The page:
In their objections, Moore and Holland argue more strenuously that the Government engaged in bad faith efforts to delay indicting them for tactical advantage. They argue that the record demonstrates that the Government had completed its investigation well before it brought charges against them. They further contend that the Government's decision to bring charges against Holland in Florida was also part of the Government's efforts to gain a tactical advantage against Defendants in this action.

         The Government's decision to indict Holland in Florida as well as the Government's purported bad faith in general are recurring themes in many of Defendants' motions. Defendants contend that the Government knew that venue was improper in Florida and that the Florida indictment clearly demonstrates the Government's bad faith efforts to gain a tactical advantage. Judge Salinas pointed out that the district court in Florida denied Holland's first motion to change venue after deciding that the factors announced in Platt v. Minnesota Min. & Mfg. Co., 376 U.S. 240 (1964), weighed in favor of the Government. [Doc. 30]. Only after Holland filed a motion for reconsideration did the Florida court transfer the action here after issuing a detailed opinion. [Doc. 56]. That transfer, however, was entirely discretionary, and the Florida court made no finding that the Government acted in bad faith in first bringing the case there.

         Having reviewed the record, including the orders of the Florida district court first refusing to, and then later agreeing to, transfer the case here, it appears that the Government had plausible, though not compelling, arguments in support of venue in Florida. Based on the Court's review of the Florida Magistrate Judge's extensive factual findings in its final transfer Order, [Doc. 56], as well as related record evidence, this Court concludes that the Government's decision to indict Holland in Florida does not appear to make much pragmatic sense. This, in turn, creates an inference that the Government sought to gain some tactical advantage in its choice of forum. In reaching this assessment, the Court points to several factors. First, most significantly, the Court considers the Florida Magistrate Judge's findings (upon review of supplemental submissions) that Holland and the great bulk of the witnesses, evidence, subject hospitals, and alleged sprawling criminal activity transpiring over many years are principally located in or occurred in Georgia. As Florida Magistrate Judge Jonathan Goodman further concluded, “The real meat and potatoes which will be served to the jury involve Georgia-based witnesses providing testimony about events occurring in Georgia.” [Doc. 56 at 3] In finding that almost all of the extensive nuts and bolts evidence in this case resides within Georgia, Magistrate Judge Goodman also contrasted this to the limited matters occurring in Florida that were “largely administrative events” subject to a streamlined presentation. [Doc. 56 at 3, 26]. The Court further notes that none of the Government's lead attorneys assigned to this matter were based in Florida. Finally, the Court takes note that two grand juries were empaneled in the Northern District of Georgia and heard evidence over a span of years, concluding apparently in or around mid 2016-all before the Florida indictment of Defendant Holland. These proceedings included the presentation of live testimony from dozens[4] of witnesses.[5] Guilty pleas were taken by this Court in three related cases.[6] The Government's sudden switch to proceeding in the Southern District of Florida seems to have occurred at the last moment in late 2016 or early 2017, and relied upon the condensed presentation to the Florida grand jury of summaries of witness testimony that had been given in person to the grand juries in Atlanta. The indictment in Florida was issued on January 24, 2017.[7] Similarly, when the case was later transferred to Atlanta and Moore and Cota were thereafter added as defendants in the governing second superseding indictment [Doc. 121, September 26, 2017], summaries of earlier witness testimony were relied upon by the grand jury.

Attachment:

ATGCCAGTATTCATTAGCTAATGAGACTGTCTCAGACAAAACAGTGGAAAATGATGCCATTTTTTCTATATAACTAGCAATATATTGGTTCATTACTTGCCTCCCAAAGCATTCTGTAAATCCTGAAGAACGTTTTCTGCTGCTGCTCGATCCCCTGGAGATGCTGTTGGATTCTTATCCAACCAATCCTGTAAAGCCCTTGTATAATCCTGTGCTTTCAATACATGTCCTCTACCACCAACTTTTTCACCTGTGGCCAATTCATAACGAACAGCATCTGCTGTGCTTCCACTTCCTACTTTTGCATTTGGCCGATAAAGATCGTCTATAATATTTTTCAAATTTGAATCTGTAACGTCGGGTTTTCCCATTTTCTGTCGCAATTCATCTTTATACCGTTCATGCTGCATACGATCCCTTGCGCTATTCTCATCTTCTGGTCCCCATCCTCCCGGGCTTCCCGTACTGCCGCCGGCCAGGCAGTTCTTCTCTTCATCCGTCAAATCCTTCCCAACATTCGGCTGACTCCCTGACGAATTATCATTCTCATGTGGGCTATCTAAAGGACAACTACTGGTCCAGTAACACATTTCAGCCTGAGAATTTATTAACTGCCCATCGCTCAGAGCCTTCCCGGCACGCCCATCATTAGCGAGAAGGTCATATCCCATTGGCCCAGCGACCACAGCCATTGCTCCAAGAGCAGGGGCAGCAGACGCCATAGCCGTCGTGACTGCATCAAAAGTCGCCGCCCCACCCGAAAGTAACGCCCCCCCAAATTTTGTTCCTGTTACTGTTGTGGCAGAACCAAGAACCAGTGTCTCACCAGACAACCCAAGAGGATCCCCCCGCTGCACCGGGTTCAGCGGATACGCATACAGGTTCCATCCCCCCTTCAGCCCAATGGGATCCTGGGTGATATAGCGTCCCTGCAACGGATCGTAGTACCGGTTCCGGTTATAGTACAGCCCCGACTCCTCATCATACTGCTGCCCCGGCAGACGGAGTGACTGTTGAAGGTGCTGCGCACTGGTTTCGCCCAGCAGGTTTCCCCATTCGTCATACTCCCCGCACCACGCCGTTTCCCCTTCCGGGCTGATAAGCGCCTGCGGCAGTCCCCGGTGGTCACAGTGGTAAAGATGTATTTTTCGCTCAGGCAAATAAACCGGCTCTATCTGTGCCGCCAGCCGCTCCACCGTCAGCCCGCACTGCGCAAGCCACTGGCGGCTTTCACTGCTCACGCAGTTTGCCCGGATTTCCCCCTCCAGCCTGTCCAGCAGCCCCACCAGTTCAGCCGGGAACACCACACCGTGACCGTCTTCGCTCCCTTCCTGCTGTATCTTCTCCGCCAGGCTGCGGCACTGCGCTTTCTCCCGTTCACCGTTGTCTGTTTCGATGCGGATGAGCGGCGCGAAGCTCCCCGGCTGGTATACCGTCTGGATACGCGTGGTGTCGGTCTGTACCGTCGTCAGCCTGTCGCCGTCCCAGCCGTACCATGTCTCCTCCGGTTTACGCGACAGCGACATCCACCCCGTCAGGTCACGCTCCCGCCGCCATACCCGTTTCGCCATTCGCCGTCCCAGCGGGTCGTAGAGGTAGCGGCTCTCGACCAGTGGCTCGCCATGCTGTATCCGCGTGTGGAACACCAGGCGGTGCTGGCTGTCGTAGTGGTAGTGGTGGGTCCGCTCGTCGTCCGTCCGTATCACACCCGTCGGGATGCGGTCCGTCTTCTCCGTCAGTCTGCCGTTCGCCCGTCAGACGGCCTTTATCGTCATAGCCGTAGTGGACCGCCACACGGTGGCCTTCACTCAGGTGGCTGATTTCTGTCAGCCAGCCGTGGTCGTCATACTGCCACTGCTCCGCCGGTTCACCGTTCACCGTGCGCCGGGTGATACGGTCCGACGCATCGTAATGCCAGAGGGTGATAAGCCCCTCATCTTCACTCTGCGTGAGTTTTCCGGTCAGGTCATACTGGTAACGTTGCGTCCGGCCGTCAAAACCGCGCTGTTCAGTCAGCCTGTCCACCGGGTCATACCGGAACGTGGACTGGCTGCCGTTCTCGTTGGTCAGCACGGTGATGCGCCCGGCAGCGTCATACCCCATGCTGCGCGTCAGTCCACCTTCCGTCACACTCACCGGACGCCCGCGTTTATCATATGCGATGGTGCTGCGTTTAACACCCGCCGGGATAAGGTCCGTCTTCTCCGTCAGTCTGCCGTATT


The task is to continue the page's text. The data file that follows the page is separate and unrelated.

The Government, of course, has the discretion to choose among those forums where venue is proper, United States v. Bradley, 644 F.3d 1213, 1252-53 (11th Cir. 2011) (“So long as its choice does not create a constitutional hardship, the Government may choose, from among those districts, one where it is most convenient to pursue an indictment.”), and in making that choice, tactical advantage is likely a consideration. Everything else being equal, the Government is permitted to choose the forum where it believes that its chances for success are better. To the degree that Holland contends that the tactical advantage that the Government sought in bringing the criminal action in Florida was unfair, that unfairness was largely cured by the transfer here. Though the Court recognizes that the Government's Florida excursion may have been driven by questionable tactics, these tactics have not been shown to reflect a deliberate Government effort to cause pre-indictment delay as opposed to gain some form of strategic trial advantage. Despite the concerns the Court has noted, it agrees with Judge Salinas that there is not sufficient evidence to rise to the level of demonstrating bad faith by the Government and a constitutional due process violation. That said, the Court notes its strong concern that the Government attempted to prosecute Holland in Florida when the Northern District of Georgia was the most obvious forum and that this course of action left a bitter professional trail.